Cortez’s hard work paid off, and as she began to improve on both sides of the diamond, she got a taste of real success with her club team, Impact Gold. When she was 14 years old, Cortez and her Impact Gold teammates traveled to Panama City, Fla. for the U.S. Fastpitch Association Softball World Series, eventually placing fourth in the competition.

In addition to her work with Impact Gold, Cortez played varsity softball for Westside High School for four years. During that time, she gathered a number of accolades and made a name for herself in the Houston area. In addition to being the league’s Freshman of the Year, Cortez was a two-time member of the All-District First Team and, in her senior year, was the area’s MVP.  During her junior and senior seasons, she even made the Texas Sportswriters All-State Team.

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ith her talent, résumé, and work ethic, it may seem like it was always a given that Cortez would realize her longtime dream and play Division I college softball. But the people who should have supported and uplifted Cortez—her coaches—thought she couldn’t make it.

“I’ve always wanted to play college ball, and I always had coaches telling me I would never be able to do it,” Cortez said.

Rather than let the skeptics pull her down, Cortez worked even harder to achieve what she knew was possible for her. Sure enough, despite her coaches’ lack of faith, schools soon came knocking. She received scholarship opportunities from several Power Five teams, including Arkansas and Pitt.

BC head coach Ashley Obrest was shocked when she discovered Cortez for the first time. She couldn’t believe that Cortez’s coaches doubted her talent and that she hadn’t already committed someplace by the time BC came calling.

“I said to myself, ‘How is she still available?’” Obrest said. “You don’t have to watch her that many times to know she’s got that ‘it’ factor, and that’s what we look for.”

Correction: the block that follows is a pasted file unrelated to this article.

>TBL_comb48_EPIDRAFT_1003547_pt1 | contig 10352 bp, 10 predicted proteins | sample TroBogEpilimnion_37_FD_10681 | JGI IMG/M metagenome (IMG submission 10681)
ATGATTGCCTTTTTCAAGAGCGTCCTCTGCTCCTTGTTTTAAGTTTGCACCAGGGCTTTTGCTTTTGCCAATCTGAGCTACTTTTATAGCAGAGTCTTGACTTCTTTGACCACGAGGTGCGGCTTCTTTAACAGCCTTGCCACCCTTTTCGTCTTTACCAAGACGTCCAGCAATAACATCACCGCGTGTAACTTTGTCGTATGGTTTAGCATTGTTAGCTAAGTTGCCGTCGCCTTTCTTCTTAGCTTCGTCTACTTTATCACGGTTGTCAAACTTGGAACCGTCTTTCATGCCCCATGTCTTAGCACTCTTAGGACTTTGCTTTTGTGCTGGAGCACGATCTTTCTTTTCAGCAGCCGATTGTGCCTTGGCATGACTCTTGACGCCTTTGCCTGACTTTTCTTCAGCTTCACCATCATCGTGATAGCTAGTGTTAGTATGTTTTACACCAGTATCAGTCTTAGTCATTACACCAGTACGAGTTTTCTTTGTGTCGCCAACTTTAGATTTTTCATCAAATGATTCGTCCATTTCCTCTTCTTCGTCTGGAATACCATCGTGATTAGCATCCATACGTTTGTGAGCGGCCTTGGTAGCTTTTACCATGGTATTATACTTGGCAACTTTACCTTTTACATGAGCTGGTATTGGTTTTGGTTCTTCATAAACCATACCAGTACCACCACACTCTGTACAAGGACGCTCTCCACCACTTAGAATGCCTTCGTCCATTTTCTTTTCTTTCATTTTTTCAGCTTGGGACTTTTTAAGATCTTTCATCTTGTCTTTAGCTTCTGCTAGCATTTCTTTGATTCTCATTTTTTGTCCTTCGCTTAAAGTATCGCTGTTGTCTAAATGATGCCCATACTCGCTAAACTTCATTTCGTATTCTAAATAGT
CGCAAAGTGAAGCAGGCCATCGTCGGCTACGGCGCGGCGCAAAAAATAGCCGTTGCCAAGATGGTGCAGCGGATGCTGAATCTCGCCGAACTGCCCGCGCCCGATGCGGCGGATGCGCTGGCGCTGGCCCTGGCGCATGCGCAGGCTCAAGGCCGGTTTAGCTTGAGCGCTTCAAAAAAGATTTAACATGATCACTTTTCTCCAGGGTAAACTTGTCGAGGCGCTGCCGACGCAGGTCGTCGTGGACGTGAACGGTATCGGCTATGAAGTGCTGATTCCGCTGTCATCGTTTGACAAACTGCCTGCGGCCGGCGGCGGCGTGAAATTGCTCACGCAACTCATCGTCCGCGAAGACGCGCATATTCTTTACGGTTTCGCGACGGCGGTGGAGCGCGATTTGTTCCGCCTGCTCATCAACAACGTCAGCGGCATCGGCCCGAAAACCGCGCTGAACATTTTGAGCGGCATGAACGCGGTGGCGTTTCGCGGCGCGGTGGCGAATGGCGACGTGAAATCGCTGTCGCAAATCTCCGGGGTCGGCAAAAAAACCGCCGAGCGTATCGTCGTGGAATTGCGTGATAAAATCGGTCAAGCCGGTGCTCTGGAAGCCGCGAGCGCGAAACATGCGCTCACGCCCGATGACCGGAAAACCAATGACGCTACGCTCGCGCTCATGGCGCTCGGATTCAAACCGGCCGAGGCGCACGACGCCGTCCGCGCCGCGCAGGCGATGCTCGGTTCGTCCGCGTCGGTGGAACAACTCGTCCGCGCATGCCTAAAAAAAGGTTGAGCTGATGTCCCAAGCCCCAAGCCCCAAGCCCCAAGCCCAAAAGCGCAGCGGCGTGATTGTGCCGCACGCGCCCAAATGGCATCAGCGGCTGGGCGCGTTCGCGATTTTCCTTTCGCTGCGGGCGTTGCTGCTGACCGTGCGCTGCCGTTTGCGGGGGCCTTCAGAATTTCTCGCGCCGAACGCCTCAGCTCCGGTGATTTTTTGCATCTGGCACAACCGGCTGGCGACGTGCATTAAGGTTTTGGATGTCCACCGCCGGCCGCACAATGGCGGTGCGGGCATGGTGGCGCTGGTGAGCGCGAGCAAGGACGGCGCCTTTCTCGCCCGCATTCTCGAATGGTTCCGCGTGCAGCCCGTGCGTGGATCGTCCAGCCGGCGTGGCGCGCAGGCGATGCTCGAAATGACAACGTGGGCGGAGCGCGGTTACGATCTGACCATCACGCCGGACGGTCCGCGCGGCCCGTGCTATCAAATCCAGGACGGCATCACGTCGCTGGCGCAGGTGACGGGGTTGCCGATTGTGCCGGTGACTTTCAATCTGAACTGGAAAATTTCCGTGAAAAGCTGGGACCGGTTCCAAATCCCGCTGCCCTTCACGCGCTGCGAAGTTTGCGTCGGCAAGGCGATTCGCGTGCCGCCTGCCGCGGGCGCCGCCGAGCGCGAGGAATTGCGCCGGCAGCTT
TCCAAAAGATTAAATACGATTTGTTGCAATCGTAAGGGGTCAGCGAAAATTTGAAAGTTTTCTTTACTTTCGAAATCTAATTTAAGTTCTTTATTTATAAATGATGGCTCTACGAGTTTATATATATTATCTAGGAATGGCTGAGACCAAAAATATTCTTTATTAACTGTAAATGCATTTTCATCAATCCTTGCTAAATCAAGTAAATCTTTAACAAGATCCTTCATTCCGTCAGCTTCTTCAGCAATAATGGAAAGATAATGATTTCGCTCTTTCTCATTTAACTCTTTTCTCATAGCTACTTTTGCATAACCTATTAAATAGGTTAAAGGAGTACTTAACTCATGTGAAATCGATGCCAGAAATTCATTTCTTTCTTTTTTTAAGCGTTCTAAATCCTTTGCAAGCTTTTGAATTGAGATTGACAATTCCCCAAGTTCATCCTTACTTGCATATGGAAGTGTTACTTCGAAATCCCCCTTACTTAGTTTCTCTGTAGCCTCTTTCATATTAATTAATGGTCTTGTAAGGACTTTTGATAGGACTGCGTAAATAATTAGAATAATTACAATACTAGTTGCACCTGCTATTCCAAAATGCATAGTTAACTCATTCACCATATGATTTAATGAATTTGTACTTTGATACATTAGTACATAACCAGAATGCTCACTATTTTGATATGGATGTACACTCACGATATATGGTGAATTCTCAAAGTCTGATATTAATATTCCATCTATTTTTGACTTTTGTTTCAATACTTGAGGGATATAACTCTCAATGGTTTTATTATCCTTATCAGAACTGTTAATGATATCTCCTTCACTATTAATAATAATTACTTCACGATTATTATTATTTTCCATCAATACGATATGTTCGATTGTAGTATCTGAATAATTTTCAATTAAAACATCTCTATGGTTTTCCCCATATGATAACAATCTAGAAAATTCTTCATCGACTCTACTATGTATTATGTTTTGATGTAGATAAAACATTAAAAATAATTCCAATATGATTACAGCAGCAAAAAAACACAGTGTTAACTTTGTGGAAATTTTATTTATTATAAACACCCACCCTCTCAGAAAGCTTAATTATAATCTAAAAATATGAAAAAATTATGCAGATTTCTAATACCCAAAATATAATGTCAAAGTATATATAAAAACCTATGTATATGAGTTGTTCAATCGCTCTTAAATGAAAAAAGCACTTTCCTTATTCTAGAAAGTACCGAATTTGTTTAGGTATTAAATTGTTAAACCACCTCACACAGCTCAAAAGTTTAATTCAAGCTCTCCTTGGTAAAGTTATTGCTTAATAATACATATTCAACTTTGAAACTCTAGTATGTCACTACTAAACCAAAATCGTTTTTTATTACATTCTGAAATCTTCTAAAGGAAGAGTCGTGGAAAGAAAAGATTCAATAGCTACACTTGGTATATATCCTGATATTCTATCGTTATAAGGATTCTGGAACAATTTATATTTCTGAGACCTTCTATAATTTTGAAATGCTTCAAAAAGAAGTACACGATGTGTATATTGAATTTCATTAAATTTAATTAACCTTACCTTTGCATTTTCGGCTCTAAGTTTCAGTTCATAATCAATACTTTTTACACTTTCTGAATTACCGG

Intrigued by Cortez’s defensive potential and impressed with her offensive prowess, Obrest contacted Cortez. A week later, despite nursing a finger injury, Cortez was at summer camp, eager to show her interest in the program. Between the beautiful campus, improving roster, and great education, Cortez didn’t have a hard time settling on BC.

Cortez played a huge part on the team from the beginning of her freshman year. She started 52 games her freshman year, hitting .239. But she showed her power threat, with 49 RBIs—the most on the team—to go along with 11 homers. Cortez also committed just three errors over the course of the entire season, proving that she could contribute with the glove, too.

Over the next two years, Cortez continued to be one of the Eagles’ most dangerous threats on both sides of the ball. During her sophomore campaign, other teams opted to walk her rather than give her the opportunity to hit—she led the team in free passes, with 33. Despite those pitchers’ attempts to neutralize her offensive threat, Cortez still knocked in 39 RBIs and 10 home runs that year. Once again, she committed just three errors over the entire season. In her junior season, she solidified her position as one of the conference’s best players, earning First Team All-ACC honors. Cortez hit .380, including 13 homers. She set BC’s single-season slugging percentage record at .768 and committed just one error all year.